Study limitations. First, this is a post hoc analysis from the ADAPT-DES study, and as such, it should be considered hypothesis-generating rather than definitive. Second, the relatively low numbers of patients increases the risk of committing a type II statistical error; however, this is one of the largest contemporary cohorts of patients treated with RA and contemporary DES, particularly second-generation DESs, due to calcified lesions. Third, ADAPT-DES enrolled patients who had undergone successful PCI. The inclusion of patients with an unsuccessful procedure would have most likely increased adverse events rates, potentially more importantly in the balloon-only angioplasty group. On the other hand, ADAPT-DES is largely an all-comer prospective study with considerably more liberal inclusion and exclusion criteria than other prospective studies of patients with calcified lesions who undergo PCI. Finally, a proportion of RA use might have occurred after failure of the balloon-only angioplasty strategy; therefore, patients within the balloon-only angioplasty group most likely represent patients with less complex coronary calcification successfully treated with balloon-only angioplasty before DES implantation. This possibility once again supports the need for a well-designed head-to-head randomized trial if such biases are to be avoided. 


Adverse ischemic events are common after contemporary PCI of calcified lesions regardless of whether RA is used. Improvements in these techniques are necessary to improve outcomes in this patient cohort. 

Supplemental Figures 1 and 2



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From the 1Cardiovascular Research Foundation, New York, New York; 2NewYork-Presbyterian Hospital/Columbia University Medical Center, New York, New York; 3Helios Amper-Klinikum, Dachau, Germany; 4Shaare Zedek Medical Center, Jerusalem, Israel; 5LeBauer-Brodie Center for Cardiovascular Research and Education/Cone Health, Greensboro, North Carolina; 6Minneapolis Heart Institute Foundation at Abbott Northwestern Hospital, Minneapolis, Minnesota; 7Cedars-Sinai Heart Institute, Los Angeles, California; 8Icahn School of Medicine at Mount Sinai, New York, New York; 9Hôpital du Sacré-Coeur de Montréal, Montréal, Québec, Canada; and 10Gagnon Cardiovascular Institute, Morristown Medical Center, Morristown, New Jersey.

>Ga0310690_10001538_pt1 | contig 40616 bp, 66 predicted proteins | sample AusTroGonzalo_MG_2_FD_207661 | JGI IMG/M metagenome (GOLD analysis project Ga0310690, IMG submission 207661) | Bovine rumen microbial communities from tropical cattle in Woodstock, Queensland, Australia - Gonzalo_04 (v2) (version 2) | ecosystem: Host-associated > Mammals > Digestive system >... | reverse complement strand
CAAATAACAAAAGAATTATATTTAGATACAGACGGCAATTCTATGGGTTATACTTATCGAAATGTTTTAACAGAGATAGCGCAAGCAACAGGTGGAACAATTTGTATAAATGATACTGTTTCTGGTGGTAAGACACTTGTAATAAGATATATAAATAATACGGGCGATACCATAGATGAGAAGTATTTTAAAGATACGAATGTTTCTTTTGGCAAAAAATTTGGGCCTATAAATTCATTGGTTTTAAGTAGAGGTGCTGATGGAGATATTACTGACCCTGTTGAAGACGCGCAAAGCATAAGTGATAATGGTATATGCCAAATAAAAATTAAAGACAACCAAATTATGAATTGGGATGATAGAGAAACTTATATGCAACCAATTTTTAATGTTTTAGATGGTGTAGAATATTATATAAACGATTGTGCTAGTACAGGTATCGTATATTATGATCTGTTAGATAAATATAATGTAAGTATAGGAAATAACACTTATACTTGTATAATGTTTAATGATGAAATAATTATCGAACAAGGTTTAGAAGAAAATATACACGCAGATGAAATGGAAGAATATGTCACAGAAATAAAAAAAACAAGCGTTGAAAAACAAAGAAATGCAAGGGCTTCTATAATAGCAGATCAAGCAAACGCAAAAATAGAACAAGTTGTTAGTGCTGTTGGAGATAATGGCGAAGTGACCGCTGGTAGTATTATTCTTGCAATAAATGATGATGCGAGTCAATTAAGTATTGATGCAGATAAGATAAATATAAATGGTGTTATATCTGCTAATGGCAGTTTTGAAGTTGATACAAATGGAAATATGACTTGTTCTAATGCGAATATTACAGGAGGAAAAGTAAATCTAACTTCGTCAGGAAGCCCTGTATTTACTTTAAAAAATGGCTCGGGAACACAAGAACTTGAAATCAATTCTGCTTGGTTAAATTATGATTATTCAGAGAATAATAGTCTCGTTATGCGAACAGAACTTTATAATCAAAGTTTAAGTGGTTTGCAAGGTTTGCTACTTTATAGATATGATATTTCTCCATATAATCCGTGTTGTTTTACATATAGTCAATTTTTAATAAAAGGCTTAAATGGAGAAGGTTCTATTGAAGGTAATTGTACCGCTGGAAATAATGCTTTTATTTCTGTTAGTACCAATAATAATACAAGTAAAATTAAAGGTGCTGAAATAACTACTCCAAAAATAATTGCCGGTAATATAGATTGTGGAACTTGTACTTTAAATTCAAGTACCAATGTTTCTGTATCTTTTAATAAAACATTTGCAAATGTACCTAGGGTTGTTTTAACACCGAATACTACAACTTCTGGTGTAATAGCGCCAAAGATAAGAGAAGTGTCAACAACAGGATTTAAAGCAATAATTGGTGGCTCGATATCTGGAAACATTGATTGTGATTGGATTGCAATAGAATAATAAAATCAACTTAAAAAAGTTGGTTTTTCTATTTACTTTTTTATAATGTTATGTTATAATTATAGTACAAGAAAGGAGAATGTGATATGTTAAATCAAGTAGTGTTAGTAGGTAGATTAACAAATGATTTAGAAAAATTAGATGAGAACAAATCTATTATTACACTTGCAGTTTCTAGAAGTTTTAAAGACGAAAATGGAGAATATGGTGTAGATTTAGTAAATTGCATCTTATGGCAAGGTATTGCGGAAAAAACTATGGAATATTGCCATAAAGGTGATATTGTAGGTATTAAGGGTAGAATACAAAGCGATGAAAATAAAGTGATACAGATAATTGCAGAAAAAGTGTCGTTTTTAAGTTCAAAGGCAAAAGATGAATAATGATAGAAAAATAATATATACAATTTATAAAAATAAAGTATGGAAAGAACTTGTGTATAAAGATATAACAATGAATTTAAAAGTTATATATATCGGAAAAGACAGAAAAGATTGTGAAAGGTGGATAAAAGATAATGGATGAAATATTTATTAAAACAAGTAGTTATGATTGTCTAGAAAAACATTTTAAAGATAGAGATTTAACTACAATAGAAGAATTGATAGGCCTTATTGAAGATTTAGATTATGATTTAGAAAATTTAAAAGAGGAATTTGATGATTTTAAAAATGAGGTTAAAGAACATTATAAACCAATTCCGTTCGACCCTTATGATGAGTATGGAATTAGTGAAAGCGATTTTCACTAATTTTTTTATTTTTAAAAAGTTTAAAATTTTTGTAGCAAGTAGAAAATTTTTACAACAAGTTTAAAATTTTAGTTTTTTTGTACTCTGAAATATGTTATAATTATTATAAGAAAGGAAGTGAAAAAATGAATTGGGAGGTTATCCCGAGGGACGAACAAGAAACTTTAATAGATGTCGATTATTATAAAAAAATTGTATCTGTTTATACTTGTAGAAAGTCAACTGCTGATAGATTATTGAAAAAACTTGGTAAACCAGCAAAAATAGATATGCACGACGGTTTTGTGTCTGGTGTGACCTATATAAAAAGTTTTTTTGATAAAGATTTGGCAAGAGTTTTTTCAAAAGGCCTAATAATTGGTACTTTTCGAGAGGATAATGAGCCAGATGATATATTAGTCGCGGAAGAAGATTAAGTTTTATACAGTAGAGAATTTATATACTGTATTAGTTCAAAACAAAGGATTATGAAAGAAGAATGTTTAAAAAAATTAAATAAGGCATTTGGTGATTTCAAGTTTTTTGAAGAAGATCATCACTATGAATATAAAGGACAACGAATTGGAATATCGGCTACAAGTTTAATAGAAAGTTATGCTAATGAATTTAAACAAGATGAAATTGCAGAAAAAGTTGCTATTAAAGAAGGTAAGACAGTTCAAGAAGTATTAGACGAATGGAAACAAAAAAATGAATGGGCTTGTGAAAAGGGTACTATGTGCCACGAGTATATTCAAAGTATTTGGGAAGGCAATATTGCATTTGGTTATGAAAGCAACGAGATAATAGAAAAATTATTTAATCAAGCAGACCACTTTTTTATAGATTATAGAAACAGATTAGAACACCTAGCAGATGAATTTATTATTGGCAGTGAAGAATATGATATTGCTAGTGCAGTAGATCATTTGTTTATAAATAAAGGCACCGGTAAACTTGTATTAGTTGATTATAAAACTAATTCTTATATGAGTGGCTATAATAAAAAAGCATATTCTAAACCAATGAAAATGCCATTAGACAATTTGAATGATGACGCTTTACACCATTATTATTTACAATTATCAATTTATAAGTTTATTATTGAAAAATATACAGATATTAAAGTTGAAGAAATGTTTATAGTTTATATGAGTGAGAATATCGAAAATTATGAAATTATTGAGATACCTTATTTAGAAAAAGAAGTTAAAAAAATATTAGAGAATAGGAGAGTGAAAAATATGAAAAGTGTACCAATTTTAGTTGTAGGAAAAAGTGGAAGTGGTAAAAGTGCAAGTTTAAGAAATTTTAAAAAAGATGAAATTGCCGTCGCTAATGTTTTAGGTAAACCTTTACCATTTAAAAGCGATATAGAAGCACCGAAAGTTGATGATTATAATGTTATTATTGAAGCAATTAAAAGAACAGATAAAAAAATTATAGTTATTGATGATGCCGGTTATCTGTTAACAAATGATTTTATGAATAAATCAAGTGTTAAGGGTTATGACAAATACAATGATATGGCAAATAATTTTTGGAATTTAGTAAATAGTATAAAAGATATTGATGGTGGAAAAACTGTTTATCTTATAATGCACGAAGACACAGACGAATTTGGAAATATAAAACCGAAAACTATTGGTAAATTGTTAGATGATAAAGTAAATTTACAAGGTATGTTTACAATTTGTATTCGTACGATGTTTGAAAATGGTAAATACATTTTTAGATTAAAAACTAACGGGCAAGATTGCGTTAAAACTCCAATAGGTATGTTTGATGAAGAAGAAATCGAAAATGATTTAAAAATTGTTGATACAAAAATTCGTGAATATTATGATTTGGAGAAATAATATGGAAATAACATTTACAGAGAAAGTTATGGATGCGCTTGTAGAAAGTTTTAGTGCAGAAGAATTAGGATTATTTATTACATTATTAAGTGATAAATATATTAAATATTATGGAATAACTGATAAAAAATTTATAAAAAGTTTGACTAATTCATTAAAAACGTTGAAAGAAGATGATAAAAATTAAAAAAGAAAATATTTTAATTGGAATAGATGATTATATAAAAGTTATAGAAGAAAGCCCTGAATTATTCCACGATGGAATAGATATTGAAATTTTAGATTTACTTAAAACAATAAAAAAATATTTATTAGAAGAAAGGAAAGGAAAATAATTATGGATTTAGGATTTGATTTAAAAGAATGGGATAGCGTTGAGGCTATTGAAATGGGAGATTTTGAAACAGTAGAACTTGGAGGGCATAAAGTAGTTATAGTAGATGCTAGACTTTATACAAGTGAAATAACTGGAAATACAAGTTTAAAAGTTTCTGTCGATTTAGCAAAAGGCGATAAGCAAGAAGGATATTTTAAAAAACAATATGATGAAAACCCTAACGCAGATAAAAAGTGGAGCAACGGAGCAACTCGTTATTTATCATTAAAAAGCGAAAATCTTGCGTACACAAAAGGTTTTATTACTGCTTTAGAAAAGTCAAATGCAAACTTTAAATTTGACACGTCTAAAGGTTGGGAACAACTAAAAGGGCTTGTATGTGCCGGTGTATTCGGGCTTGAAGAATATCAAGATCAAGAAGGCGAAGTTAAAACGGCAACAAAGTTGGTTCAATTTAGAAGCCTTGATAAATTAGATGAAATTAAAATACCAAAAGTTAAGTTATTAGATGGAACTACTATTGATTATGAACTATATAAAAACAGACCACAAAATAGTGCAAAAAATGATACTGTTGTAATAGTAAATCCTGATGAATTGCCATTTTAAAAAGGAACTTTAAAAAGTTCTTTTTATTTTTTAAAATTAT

Disclosures: The authors have completed and returned the ICMJE Form for Disclosure of Potential Conflicts of Interest. Dr Maehara reports grant support from Boston Scientific, St. Jude Medical; consultant fees from Boston Scientific, OCT Medical Imaging; speaker fees from St. Jude Medical. Dr Witzenbichler reports consultant fees from Volcano. Dr Weisz reports advisory board fees from AngioSlide, AstraZeneca, Corindus, Filterlex, M.I. Medical Incentive, Medtronic, Medivizor, TriSol, and Vectorious. Dr Stuckey reports advisory board fees from Boston Scientific; speaker honoraria from Boston Scientific, Eli Lilly/Daiichi-Sankyo. Dr Henry reports scientific advisory board fees from Abbott Vascular, Boston Scientific, and The Medicines Company; steering committee for TRANSLATE (sponsored by Eli Lilly and Daiichi Sankyo). Dr Mehran reports institutional research grant support from Eli Lilly/Daiichi-Sankyo, Inc, Bristol-Myers Squibb, AstraZeneca, The Medicines Company, OrbusNeich, Bayer, CSL Behring, Abbott Laboratories, Watermark Research Partners, Novartis Pharmaceuticals, Medtronic, AUM Cardiovascular, Inc, Beth Israel Deaconess Medical Center; executive committee for Janssen Pharmaceuticals, Osprey Medical, Inc; data safety monitoring board for Watermark Research Partners; consulting fees from Medscape, The Medicines Company, Boston Scientific, Merck & Company, Cardiovascular Systems, Inc (CSI), Sanofi USA, Shanghai BraccoSine Pharmaceutical Corp, AstraZeneca; equity in Claret Medical, Inc, Elixir Medical Corporation. Dr Kirtane reports institutional research grants to Columbia University from Boston Scientific, Medtronic, Abbott Vascular, Abiomed, St. Jude Medical, Vascular Dynamics, and Eli Lilly. Dr Généreux reports speaker’s fees from Abbott Vascular and Edwards Lifesciences; consulting fees from CSI, PiCardia, Soundbite Medical Solutions; institutional research grants from Boston Scientific, Tryton Medical. 

Manuscript submitted February 1, 2017 and accepted February 17, 2017.

Address for correspondence: Philippe Généreux, MD, Cardiovascular Research Foundation, 1700 Broadway, 8th Floor, New York, NY 10017. Email: pgenereux@crf.org